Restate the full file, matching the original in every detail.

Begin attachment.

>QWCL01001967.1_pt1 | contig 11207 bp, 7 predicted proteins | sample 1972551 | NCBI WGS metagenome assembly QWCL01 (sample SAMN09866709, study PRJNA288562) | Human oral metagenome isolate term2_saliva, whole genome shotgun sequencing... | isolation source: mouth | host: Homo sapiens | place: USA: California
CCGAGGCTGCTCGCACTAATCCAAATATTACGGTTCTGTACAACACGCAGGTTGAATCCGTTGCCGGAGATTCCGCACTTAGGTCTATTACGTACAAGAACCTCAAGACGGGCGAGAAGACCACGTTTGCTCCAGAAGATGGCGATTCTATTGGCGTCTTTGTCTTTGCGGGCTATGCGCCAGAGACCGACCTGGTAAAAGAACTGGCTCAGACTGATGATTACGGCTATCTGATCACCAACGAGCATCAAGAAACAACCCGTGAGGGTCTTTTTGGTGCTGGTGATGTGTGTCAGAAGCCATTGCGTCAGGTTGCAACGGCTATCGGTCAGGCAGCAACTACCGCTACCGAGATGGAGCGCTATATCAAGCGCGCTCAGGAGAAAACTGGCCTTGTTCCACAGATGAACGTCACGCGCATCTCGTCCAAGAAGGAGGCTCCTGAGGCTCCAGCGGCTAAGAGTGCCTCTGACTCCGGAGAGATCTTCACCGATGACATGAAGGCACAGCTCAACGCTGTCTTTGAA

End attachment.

>QWCL01001967.1_pt1 | contig 11207 bp, 7 predicted proteins | sample 1972551 | NCBI WGS metagenome assembly QWCL01 (sample SAMN09866709, study PRJNA288562) | Human oral metagenome isolate term2_saliva, whole genome shotgun sequencing... | isolation source: mouth | host: Homo sapiens | place: USA: California
CCGAGGCTGCTCGCACTAATCCAAATATTACGGTTCTGTACAACACGCAGGTTGAATCCGTTGCCGGAGATTCCGCACTTAGGTCTATTACGTACAAGAACCTCAAGACGGGCGAGAAGACCACGTTTGCTCCAGAAGATGGCGATTCTATTGGCGTCTTTGTCTTTGCGGGCTATGCGCCAGAGACCGACCTGGTAAAAGAACTGGCTCAGACTGATGATTACGGCTATCTGATCACCAACGAGCATCAAGAAACAACCCGTGAGGGTCTTTTTGGTGCTGGTGATGTGTGTCAGAAGCCATTGCGTCAGGTTGCAACGGCTATCGGTCAGGCAGCAACTACCGCTACCGAGATGGAGCGCTATATCAAGCGCGCTCAGGAGAAAACTGGCCTTGTTCCACAGATGAACGTCACGCGCATCTCGTCCAAGAAGGAGGCTCCTGAGGCTCCAGCGGCTAAGAGTGCCTCTGACTCCGGAGAGATCTTCACCGATGACATGAAGGCACAGCTCAACGCTGTCTTTGAA